One of two pedestrian bridges across the River Avon into the centre of Bristol is set to be closed for nine months until the end of the year for repair work, after Bristol City Council initially said it would only shut for 12 weeks.
Gaol Ferry Bridge, which connects Coronation Road in Southville with Cumberland Road and the Wapping Wharf development, is in need of vital repair work.
Repairs began in December 2021, although the bridge remained partially open, and it was expected to close in early January and reopen in late March.
However, the council are now saying that the scale of the work means the bridge will close in April and remain shut until the end of the year.
The ornate suspension bridge was built in the 1930s to replace the ferry that crossed at that point from South Bristol to the city’s gaol – the ramp to the ferry departure point still exists and goes under Coronation Road next to St Paul’s Churchyard.
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But there are structural issues on the bridge which need fixing, including repairs to structural steelwork and replacing rotten timbers, while it is also going to be repainted.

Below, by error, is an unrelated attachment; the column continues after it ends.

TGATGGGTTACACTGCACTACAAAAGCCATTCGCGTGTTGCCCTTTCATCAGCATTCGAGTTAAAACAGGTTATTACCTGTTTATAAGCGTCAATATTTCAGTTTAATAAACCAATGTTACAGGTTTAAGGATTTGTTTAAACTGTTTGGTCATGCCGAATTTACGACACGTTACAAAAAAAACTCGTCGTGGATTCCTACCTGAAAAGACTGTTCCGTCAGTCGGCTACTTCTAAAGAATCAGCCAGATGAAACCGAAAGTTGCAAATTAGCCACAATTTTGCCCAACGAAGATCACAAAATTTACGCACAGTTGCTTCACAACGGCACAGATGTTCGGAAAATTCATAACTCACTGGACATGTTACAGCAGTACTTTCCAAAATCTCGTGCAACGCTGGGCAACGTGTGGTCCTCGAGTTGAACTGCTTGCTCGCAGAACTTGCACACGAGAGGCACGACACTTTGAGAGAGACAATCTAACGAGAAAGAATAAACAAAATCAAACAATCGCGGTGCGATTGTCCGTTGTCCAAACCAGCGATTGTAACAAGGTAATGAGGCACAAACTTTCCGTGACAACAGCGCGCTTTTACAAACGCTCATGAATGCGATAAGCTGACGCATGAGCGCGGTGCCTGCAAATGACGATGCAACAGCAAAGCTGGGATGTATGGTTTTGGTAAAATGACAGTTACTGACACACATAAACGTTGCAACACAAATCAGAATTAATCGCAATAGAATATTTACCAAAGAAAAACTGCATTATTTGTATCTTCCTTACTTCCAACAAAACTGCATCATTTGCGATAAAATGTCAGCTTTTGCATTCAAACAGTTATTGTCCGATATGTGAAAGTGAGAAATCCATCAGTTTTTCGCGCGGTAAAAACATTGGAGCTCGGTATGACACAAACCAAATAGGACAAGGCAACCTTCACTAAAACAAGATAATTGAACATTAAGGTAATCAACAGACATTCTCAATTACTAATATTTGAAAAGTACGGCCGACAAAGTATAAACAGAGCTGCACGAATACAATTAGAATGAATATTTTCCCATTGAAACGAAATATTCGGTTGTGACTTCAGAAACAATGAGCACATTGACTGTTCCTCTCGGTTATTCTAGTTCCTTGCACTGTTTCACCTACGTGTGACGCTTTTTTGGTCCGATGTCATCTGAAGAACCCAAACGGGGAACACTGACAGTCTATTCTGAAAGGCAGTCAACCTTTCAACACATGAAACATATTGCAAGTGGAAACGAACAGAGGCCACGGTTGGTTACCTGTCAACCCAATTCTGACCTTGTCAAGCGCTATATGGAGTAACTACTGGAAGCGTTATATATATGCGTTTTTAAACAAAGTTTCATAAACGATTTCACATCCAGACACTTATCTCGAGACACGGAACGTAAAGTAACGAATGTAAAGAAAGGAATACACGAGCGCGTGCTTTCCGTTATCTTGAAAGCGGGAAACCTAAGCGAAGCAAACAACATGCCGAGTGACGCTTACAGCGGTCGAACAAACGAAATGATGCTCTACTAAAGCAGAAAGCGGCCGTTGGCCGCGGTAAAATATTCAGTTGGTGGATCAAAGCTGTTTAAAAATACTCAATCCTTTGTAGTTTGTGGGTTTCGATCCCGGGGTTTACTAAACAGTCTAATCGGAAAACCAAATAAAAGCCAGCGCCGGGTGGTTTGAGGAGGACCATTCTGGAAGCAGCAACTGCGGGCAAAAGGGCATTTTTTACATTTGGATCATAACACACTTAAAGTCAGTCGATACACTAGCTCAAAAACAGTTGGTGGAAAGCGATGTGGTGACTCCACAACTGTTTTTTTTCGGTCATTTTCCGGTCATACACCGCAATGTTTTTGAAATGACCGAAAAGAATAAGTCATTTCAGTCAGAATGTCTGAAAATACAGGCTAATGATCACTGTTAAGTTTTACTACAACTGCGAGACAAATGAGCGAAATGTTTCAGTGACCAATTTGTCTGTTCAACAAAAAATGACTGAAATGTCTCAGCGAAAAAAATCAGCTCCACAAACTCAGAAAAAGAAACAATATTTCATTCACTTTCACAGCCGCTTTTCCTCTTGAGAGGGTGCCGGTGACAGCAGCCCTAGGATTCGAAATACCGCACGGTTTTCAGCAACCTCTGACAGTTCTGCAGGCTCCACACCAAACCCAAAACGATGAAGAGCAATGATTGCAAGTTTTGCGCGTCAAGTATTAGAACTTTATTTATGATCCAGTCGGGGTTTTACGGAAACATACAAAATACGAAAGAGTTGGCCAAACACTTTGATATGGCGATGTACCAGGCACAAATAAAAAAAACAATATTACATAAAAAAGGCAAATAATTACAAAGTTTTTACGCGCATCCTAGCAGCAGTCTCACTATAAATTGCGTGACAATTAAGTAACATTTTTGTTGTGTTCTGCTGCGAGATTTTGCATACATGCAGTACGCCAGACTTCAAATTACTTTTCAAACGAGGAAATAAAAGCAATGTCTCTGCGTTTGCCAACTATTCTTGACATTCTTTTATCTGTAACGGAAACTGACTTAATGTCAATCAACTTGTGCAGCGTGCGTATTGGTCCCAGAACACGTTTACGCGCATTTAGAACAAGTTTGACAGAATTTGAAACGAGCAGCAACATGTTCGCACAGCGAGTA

Since December, repairs have been carried out on the the bridge to replace unsafe decking across its span of the bridge, and the new decking will be preserved and reused when the works begin in April.
The work is part of a multi-million-pound investment in the city’s harbourside, which will also see Vauxhall Bridge, Langton Street Bridge, Sparke Evans Park Bridge, Bedminster Bridge and Bath Bridge undergo repairs over the next five years.
Councillor Don Alexander, cabinet member for transport, said: “The historic Gaol Ferry Bridge is a popular route linking pedestrians and cyclists from south Bristol to the city centre. We need to carry out these essential works to ensure it remains safe to use now and for many years to come.
“This work is one part of a wider investment in the harbourside estate aimed at protecting the infrastructure and environment already in place and making the most of the area as a whole.
“We propose to invest £15m of funding to ensure six bridges over the New Cut get the repairs and maintenance they require. This is about taking a long-term view of the work needed and making the investment now before issues arise.
“Our approach also supports our aim to get more people walking and cycling to ease congestion and reduce air pollution in the city. All six bridges are busy strategic routes into the city centre, used by thousands of people each day, and so it’s vital we maintain them properly.”
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